Monday, 16 February 2015

Pitt Rivers Museum inspires Rycotewood Furniture Centre and Langtree School students

The Pitt Rivers Museum  has inspired a new exhibition by emerging furniture design talent. From 29 January to 15 March you can enjoy the new case display of work on the Lower Gallery by second-year Foundation Degree students at Rycotewood Furniture Centre  at City of Oxford College.

  Foundation degree students from Rycotewood Furniture Centre © Pitt Rivers Museum
The rather intriguing title of the exhibit is 'Containing…', a theme that encourages us to consider not just the everyday importantce of useful containers, for food or possessions, but also the containment of more transient commodities such as light, or emotions. The students’ work is inspired by artefacts or functional ‘types’ of objects that caught their imagination when visiting the galleries.  The students have used a range of materials in their work, including concrete, metal, leather  and reclaimed timber, which requires the development of a variety of new processes and skills.
'Containing...' display in the lower gallery © Pitt Rivers Museum

This exhibition is the third in a series of displays showcasing the work of Rycotewood students at the Pitt Rivers Museum. Rycotewood is a renowned Furniture Centre, located at the City of Oxford College, which teaches the principles and practice of handcrafted furniture making.  Its emphasis on design, innovation and the mastery of practical skills and understanding of materials make it a perfect partner for the Need Make Use project here at the Pitt Rivers Museum. Need Make Use is a Heritage Lottery Funded project which, through a series of collections-based public events, workshops and displays, encourages visitors to appreciate the ways in which human creativity and ingenuity has driven developments in design, craftsmanship and technologies.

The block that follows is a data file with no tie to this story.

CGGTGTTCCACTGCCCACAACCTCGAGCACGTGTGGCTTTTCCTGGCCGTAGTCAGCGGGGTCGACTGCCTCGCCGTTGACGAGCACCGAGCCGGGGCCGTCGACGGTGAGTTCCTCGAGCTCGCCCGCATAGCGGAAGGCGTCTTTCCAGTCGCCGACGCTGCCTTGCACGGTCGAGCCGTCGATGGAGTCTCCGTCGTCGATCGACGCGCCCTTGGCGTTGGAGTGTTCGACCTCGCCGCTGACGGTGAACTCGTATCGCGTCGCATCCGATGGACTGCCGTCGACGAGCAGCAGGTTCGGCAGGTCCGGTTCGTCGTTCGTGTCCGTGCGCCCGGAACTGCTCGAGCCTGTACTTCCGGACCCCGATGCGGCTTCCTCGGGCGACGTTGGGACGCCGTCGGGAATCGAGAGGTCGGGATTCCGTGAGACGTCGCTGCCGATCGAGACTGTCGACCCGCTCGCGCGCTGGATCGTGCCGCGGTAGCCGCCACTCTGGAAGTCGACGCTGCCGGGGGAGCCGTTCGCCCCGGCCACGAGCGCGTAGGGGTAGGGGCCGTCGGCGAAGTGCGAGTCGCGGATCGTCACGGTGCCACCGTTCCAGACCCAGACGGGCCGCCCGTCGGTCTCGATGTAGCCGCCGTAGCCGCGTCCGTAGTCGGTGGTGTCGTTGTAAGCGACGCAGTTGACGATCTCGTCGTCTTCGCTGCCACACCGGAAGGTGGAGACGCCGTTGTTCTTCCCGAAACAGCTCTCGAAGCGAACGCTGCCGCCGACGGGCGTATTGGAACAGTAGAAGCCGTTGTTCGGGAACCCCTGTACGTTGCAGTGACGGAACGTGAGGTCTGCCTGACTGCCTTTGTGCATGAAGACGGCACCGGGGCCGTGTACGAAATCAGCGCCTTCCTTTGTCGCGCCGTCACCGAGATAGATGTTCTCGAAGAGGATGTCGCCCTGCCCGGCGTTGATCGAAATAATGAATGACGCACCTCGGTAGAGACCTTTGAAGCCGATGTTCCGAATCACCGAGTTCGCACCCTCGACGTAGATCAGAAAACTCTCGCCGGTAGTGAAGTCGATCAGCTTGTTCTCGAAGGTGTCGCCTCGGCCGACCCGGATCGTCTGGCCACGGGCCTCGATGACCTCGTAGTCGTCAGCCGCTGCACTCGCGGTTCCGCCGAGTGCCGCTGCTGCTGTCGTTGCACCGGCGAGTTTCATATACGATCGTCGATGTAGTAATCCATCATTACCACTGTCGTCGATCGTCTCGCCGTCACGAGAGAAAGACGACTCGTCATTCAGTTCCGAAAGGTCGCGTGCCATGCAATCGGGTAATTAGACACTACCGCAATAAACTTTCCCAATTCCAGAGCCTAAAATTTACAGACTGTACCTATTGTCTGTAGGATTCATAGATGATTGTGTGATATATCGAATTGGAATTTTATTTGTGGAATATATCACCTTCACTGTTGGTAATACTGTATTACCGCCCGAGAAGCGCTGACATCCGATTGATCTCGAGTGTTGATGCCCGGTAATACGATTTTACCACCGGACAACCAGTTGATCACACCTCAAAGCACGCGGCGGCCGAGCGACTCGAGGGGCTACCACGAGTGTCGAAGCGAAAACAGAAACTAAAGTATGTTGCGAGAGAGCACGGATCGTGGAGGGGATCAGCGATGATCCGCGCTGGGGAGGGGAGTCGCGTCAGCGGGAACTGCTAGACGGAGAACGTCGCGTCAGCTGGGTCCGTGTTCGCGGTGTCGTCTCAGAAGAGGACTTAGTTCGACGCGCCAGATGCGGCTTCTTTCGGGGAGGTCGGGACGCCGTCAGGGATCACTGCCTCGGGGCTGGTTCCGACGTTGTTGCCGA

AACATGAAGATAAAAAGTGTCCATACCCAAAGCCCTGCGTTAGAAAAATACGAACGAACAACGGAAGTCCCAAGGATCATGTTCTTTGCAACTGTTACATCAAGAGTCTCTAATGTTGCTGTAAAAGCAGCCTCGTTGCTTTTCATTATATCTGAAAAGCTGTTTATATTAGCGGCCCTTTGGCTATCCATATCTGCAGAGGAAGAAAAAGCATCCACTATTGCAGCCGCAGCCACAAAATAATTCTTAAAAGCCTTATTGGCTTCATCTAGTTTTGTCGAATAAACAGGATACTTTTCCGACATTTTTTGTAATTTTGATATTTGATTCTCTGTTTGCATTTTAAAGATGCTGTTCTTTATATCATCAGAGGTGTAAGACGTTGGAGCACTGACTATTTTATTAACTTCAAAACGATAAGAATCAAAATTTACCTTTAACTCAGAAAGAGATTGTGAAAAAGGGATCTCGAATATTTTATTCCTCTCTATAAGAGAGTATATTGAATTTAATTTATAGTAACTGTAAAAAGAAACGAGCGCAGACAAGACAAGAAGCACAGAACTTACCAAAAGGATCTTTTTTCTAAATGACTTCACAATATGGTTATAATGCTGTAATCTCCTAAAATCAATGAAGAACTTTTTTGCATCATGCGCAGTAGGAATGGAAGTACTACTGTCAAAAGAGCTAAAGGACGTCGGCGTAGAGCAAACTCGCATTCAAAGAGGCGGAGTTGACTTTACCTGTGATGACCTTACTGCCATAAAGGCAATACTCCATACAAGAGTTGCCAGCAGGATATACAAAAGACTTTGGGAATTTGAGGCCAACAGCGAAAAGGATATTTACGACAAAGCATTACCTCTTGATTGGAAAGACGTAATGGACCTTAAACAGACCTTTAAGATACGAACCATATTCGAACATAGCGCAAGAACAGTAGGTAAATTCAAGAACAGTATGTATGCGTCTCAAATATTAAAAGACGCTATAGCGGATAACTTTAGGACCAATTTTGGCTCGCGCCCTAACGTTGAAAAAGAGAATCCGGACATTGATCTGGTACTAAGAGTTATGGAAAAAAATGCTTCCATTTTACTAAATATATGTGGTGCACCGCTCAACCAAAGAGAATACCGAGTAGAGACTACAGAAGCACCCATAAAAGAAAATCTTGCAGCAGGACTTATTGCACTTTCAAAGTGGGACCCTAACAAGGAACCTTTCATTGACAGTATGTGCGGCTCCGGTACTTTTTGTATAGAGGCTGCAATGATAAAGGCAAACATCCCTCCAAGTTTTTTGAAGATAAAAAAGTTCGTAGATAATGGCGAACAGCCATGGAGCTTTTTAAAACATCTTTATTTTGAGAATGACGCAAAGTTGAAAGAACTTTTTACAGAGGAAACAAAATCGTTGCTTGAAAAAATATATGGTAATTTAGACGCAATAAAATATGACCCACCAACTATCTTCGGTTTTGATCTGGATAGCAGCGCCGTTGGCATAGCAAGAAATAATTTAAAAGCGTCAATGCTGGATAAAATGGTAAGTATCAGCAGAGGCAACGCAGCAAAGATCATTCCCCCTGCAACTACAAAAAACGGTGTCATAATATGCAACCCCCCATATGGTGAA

second display, in a nearby case, shows work produced by Year 10 Product Design students from Langtree School in Woodcote, Berkshire. Led by jewellery designer-maker Kate Coker, students were taught repousse and chasing metalwork techniques in their D&T classroom at school, using their facilities. They created copper amulets inspired by the votive offerings and amulets on display.

Heating copper at Langtree School © PRM
Learning repousse metalwork techniques 
 Amazing Amulets display © Pitt Rivers Museum

 Copper Amulet by Robyn Sedwell © PRM

You can visit their delightful display from 15 January until 8 March on the Lower Gallery of the Pitt Rivers Museum.

Monday, 9 February 2015

A Flag for the Unspoken: Art performance and workshop by Nathalie Bikoro at the Pitt Rivers

Nathalie Anguezomo Mba Bikoro, a leading international artist from Gabon, was invited to create a performance in the Pitt Rivers Museum as part of the adult education programme and Black History Month

Nathalie Bikiro at the Pitt Rivers Museum © Pitt Rivers Museum.  Taken by Jon Eccles.
The idea behind this event was to create a space in the Museum for a Non-Western and African contemporary artist to respond to the collections in relation to the theme of ‘Black Histories', to create new ‘narratives’ and bring Pitt Rivers Museum African collections into a contemporary art discourse on postcolonialism, diaspora, migration, creolised identity, heritage, memory and homeland.

Nathalie’s performance, ‘Les Statues Meurent Aussi II' (Statues Also Die II - after Alain Resnais and Chris Marker) engaged with the history of the Pitt Rivers Museum and referenced the 1953 film Les Statues Meurent Aussi that featured a number of African masks and sculptures from General Pitt-Rivers’ private collection.
Flag for the Unspoken © Pitt Rivers Museum.  Taken by Jon Eccles.

For a description of the performance please read the article 'A Flag for the Unspoken: Nathalie Bikiro at the Pitt Rivers Museum - Yvette Gresle' in Numéro Cinq, an international online literary and art journal.

Following the performance, Nathalie ran an afternoon workshop with tutor Rachel Payne and her students from Oxford Brookes University Artist Teacher Scheme. Nathalie worked with students to engage with objects in Pitt Rivers Museum collections to construct their own narratives, and to combine responses to objects with personal stories and images from newspapers and magazines.
In this workshop and performance Nathalie is asking us to question supposed ‘fixed’ narratives, perhaps those of the Museum itself, or colonial history, to think for ourselves and hear ‘other’ voices speak in the Museum.

Flag for the Unspoken © Pitt Rivers Museum.  Taken by Jon Eccles.